Christian points me to this amusing story by Jonah Lehrer about Mohan Srivastava, (perhaps the same person as R. Mohan Srivastava, coauthor of a book called Applied Geostatistics) who discovered a flaw in a scratch-off game in which he could figure out which tickets were likely to win based on partial information visible on the ticket. It appears that scratch-off lotteries elsewhere have similar flaws in their design.
The obvious question is, why doesn’t the lottery create the patterns on the tickets (including which “teaser” numbers to reveal) completely at random? It shouldn’t be hard to design this so that zero information is supplied from the outside. in which case Srivastava’s trick would be impossible.
So why not put down the numbers randomly? Lehrer quotes Srivastava as saying:
The tickets are clearly mass-produced, which means there must be some computer program that lays down the numbers. Of course, it would be really nice if the computer could just spit out random digits. But that’s not possible, since the lottery corporation needs to control the number of winning tickets. The game can’t be truly random. Instead, it has to generate the illusion of randomness while actually being carefully determined.
I’d phrase this slightly differently. We’re talking about $3 payoffs here, so, no, the corporation does not need to control the number of winning tickets. What they do need to control is the probability of a win, but that can be done using a completely random algorithm.
From reading the article, I think the real reason the winning tickets could be predicted is that the lottery tickets were designed to be misleadingly appealing. Lehrer writes:
Instead of just scratching off the latex and immediately discovering a loser, players have to spend time matching up the revealed numbers with the boards. Ticket designers fill the cards with near-misses (two-in-a-row matchups instead of the necessary three) and players spend tantalizing seconds looking for their win. No wonder players get hooked.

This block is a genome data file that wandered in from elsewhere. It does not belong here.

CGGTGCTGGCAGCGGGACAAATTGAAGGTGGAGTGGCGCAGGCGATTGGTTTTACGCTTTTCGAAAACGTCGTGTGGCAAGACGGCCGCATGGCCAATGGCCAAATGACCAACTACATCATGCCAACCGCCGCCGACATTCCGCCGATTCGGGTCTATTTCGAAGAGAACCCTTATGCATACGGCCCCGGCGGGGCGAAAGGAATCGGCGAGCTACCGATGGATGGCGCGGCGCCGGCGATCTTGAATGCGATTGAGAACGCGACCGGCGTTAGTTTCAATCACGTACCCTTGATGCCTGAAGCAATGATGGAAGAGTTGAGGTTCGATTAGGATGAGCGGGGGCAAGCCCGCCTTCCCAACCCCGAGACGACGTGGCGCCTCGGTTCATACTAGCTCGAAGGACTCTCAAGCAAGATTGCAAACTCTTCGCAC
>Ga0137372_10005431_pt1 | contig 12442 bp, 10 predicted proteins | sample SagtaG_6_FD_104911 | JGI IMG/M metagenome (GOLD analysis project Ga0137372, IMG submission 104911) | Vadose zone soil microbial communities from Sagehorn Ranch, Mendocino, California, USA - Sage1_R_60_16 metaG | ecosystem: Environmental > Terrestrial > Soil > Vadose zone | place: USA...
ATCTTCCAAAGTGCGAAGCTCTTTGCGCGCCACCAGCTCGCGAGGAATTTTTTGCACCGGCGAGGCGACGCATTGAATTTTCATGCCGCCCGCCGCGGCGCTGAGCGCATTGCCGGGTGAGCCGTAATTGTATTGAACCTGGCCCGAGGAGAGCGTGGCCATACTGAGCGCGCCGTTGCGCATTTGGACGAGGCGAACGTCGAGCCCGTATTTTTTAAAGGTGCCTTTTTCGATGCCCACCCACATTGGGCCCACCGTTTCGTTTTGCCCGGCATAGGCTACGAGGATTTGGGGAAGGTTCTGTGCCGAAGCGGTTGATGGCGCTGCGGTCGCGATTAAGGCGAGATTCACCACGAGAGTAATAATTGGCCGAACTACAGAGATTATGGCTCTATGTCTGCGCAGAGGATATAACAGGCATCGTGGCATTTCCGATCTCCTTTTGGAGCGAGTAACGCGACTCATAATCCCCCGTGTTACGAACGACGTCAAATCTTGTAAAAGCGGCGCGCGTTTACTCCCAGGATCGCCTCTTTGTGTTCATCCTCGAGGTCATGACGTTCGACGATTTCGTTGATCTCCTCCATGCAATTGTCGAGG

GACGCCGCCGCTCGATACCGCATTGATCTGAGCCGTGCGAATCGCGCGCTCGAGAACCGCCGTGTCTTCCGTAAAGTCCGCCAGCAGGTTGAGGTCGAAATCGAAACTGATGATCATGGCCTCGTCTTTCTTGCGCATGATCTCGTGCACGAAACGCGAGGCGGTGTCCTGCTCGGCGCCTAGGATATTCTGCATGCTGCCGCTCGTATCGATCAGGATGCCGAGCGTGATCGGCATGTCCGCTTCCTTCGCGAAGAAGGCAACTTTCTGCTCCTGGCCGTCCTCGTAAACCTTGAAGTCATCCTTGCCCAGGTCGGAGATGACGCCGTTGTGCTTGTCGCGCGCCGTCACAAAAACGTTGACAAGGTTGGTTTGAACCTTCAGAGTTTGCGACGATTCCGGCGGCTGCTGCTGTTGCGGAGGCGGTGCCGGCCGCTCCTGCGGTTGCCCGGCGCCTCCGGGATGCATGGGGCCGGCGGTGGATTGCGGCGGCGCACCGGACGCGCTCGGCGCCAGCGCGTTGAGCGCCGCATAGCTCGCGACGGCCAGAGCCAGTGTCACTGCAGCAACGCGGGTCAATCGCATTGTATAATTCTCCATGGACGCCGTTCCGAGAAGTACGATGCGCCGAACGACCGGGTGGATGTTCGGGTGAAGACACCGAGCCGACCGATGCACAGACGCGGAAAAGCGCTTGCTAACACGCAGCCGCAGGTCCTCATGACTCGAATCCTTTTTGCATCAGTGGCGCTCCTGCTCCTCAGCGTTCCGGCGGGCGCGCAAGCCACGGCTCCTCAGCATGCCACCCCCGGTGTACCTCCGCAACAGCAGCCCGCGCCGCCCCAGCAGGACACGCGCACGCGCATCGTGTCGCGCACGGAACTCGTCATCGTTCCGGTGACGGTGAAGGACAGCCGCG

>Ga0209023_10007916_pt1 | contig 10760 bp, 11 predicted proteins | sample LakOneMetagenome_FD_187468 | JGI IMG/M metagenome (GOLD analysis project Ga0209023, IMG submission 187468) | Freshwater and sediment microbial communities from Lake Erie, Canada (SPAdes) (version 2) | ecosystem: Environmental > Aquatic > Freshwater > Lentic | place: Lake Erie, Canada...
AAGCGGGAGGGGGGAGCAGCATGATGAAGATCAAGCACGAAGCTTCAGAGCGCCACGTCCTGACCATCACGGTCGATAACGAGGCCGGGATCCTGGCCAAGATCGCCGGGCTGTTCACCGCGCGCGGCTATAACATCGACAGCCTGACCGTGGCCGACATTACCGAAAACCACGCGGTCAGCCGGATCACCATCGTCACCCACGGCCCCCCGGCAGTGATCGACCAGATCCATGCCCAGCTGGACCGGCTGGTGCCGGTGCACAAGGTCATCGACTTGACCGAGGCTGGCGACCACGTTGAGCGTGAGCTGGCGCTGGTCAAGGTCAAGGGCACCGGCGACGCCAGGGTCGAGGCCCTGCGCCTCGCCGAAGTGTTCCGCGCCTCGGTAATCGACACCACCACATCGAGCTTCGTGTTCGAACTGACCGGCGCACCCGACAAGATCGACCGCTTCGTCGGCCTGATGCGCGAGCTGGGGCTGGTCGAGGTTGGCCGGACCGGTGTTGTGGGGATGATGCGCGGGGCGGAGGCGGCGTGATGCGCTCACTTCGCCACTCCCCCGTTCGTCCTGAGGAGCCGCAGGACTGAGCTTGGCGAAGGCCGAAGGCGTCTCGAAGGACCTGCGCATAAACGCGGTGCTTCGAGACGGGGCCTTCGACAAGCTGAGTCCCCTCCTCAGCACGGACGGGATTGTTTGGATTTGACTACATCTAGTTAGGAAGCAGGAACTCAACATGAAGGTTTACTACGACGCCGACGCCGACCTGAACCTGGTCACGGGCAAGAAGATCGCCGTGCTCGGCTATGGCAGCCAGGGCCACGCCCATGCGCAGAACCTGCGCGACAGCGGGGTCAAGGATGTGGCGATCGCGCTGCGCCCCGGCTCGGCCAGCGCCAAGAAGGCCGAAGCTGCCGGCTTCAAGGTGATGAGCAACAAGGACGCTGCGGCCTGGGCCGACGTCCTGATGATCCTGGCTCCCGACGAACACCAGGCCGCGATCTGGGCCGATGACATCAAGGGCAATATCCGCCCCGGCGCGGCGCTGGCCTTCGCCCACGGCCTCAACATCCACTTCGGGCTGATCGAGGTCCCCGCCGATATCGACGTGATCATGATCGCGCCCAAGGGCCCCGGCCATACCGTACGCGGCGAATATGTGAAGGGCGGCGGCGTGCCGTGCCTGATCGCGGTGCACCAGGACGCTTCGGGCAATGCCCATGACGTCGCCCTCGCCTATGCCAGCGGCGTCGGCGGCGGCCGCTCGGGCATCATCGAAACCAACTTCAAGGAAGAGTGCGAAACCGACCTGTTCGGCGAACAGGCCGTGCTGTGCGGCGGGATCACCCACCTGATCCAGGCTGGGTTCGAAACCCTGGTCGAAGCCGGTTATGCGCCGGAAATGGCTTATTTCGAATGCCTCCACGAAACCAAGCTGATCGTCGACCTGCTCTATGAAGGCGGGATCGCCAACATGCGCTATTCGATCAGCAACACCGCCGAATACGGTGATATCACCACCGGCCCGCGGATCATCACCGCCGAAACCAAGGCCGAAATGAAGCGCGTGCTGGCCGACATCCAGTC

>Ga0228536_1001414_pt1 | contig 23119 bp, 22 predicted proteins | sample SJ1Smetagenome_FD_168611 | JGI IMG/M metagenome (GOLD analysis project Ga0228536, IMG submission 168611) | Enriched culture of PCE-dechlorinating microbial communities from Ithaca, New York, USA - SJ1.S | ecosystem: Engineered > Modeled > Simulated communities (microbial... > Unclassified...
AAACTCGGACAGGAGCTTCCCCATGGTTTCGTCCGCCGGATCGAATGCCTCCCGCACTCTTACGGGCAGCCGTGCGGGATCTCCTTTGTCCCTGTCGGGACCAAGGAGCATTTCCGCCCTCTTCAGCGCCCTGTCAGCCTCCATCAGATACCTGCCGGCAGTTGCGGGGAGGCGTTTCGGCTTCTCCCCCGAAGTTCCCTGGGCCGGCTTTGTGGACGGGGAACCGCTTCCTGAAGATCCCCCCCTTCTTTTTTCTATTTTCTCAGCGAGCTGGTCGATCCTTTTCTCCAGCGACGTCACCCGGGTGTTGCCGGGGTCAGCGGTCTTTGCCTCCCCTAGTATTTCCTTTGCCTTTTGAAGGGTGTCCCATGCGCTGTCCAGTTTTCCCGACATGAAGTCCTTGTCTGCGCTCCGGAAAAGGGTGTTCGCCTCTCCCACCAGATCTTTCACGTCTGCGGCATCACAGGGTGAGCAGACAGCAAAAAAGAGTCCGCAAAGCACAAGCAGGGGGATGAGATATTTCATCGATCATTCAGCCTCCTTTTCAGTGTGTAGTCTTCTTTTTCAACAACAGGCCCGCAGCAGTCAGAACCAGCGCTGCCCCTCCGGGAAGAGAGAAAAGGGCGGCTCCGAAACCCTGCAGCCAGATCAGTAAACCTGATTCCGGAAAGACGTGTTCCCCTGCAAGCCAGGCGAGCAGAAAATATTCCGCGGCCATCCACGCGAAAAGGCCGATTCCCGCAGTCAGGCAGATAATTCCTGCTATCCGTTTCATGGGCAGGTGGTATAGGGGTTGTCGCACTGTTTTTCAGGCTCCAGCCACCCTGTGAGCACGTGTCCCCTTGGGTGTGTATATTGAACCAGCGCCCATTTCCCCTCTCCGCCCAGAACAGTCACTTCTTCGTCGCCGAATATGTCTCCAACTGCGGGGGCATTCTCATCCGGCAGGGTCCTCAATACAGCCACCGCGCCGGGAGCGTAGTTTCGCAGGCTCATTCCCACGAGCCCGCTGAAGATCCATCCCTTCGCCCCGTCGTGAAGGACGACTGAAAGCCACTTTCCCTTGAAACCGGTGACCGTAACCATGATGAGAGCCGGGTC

“Ticket designers fill the cards with near-misses . . .”: This doesn’t sound like they’re just slapping down random numbers. Instead, the system seems to be rigged in the fashion of old-time carnival games in order to manipulate one’s intuition that the probability of near-misses should be informative about the underlying probability of hits. (See here for some general discussion of the use of precursors to estimate the probability of extremely rare events.)
In this sense, the story is slightly more interesting than “Lottery designers made a mistake.” The mistake they made is directly connected to the manipulations they make in order to sucker people into spend more money.
P.S. Lehrer writes that Srivastava does consulting. This news story should get him all the business he needs for awhile!